It is often said among Kerry football and Kilkenny hurling aficionados, that they know their team is going well if there is a good bit of skelping at training.
Last week, reports emerged that there had been a disagreement within the Armagh managerial set-up, leading to one member walking off the training ground.
When this was put to manager Paul Grimley afterwards he did not deny it, but embraced the friction.
"The thing about our camp is we've got fierce, committed and driven men," Grimley began.
"I know (it was said) there was a hint of disharmony in the camp, that the Cavan camp were more harmonious than ours.
"To tell the truth I wouldn't be disappointed with that because I've never been involved in a team that there was total harmony in. It's not bad going into matches with a bit of a chip on your shoulder.
"If there was harmony in the Armagh camp I'd be a bit worried about it because they'd be all happy with what we're doing. They're not all happy because they're not getting their place.
"Training was tense. That's all it was," said Grimley.
Talking of tension, the pre-match brawl did nothing to cool things in the Athletic Grounds. The raw footage will show that Grimley did more than anyone else to calm the tempers of young men brimming with testosterone.
"It took me about five or 10 minutes to get over there and when I did reach it, I thought 'what took me over'?
"To be honest, I think it was more to do with nerves.
"I think the media built the game up as well. Well, what can I say about that?"
Cavan manager Terry Hyland chose to keep his distance from the affair, with selector Anthony Forde crossing the pitch on peacekeeping duty.
"I didn't really see what happened as I was around 80 yards away from it, why it started I don't know," said Hyland.
"It was an issue over flags and Armagh stood behind the Cavan flag. It shouldn't really have happened and I couldn't do anything to get involved in it."
Grimley was a relieved-looking man after shipping some serious criticism and public ridicule over the past year.
Nobody could have blamed him if he used revenge as a driving force going into this, but he didn't see it that way.
"Revenge wasn't in my mind. Cavan only done their job last year to the best of their ability. They were the best team on the day last year.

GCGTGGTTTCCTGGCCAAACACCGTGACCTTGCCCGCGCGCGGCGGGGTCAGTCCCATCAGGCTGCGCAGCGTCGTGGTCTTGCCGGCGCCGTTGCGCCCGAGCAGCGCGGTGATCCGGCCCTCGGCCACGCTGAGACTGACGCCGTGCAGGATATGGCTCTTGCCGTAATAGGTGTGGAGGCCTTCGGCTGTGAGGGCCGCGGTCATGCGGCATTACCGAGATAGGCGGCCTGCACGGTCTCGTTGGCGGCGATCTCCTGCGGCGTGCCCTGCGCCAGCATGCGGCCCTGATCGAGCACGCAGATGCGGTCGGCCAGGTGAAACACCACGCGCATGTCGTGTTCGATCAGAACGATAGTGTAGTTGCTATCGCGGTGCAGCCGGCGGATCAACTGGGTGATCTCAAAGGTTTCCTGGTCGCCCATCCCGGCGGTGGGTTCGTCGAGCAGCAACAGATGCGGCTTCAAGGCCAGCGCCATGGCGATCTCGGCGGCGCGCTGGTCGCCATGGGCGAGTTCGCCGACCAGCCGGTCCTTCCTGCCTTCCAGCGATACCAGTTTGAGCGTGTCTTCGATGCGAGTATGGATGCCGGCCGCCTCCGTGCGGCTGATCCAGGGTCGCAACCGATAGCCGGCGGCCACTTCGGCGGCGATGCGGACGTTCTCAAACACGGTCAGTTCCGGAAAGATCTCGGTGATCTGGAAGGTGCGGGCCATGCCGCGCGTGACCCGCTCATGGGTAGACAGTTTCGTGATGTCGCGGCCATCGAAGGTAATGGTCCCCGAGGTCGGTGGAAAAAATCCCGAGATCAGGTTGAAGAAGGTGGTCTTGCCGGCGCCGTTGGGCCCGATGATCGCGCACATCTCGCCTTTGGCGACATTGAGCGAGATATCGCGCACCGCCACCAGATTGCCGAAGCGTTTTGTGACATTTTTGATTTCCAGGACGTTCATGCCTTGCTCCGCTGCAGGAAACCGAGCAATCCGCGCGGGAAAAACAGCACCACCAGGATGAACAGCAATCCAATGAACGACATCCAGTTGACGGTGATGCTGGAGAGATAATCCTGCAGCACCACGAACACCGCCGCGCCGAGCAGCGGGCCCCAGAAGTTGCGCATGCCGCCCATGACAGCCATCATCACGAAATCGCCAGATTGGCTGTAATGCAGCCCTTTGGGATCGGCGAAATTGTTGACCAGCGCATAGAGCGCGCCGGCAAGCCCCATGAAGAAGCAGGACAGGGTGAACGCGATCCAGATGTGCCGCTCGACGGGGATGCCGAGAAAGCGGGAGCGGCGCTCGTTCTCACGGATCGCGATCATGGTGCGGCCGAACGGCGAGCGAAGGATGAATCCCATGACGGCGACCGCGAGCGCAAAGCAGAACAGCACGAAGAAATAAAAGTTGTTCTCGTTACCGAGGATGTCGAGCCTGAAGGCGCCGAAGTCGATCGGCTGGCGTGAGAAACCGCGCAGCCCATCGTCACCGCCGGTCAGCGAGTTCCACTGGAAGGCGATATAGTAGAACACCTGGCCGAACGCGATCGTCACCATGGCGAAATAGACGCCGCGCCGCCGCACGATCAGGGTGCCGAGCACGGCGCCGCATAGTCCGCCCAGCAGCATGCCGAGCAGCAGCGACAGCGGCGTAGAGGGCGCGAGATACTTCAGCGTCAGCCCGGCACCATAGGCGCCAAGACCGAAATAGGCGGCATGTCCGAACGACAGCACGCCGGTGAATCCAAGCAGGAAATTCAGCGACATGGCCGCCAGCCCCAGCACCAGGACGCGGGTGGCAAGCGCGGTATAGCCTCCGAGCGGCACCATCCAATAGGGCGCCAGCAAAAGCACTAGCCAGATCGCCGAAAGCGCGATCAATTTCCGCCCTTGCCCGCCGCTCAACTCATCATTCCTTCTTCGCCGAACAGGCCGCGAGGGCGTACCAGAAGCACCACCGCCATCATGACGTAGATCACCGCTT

"I don't think there's any county in Ireland that's had to live for the last 12 months being lambasted from pillar to post about tactics. Even right up to this weekend, but that's just football I guess."
If Grimley's preferred attacking football was naive last year, Armagh were no debutantes here, mixing the physical with the tactical to smother Cavan's flow.
He said: "My players deserved a day like this because of the work they've been through in the last two years.
"Everything hasn't been great. We struggled last year and we got relegated this year. Boys stuck together, they believed. Sometimes you have to see before you believe."
Asked what pleased him in particular, he replied: "The defensive display they gave and the finishing. Cavan are a good team.
"They probably didn't play to their full potential but they made life difficult for us. We learned from last year."
Last year must have been painful, leading up to the point when he had wondered that if they suffered relegation to Division Three he might have to pay for it by losing his job and he revisited that topic here: "It's well known fact that I'm not here for too much longer and I've said that myself.
"But we'll see what happens. I'm not rushing out the door and I'll enjoy this at the minute."
Cavan head into the qualifiers with Hyland not exactly mining this performance for gems.
"The Championship is all about winning so you can't take anything from the game for us," he said.
"We are in the back door a bit earlier than we would have expected to be, but that's it, we got a good run in it last year. It's up to the lads to prepare themselves to get a run at it again."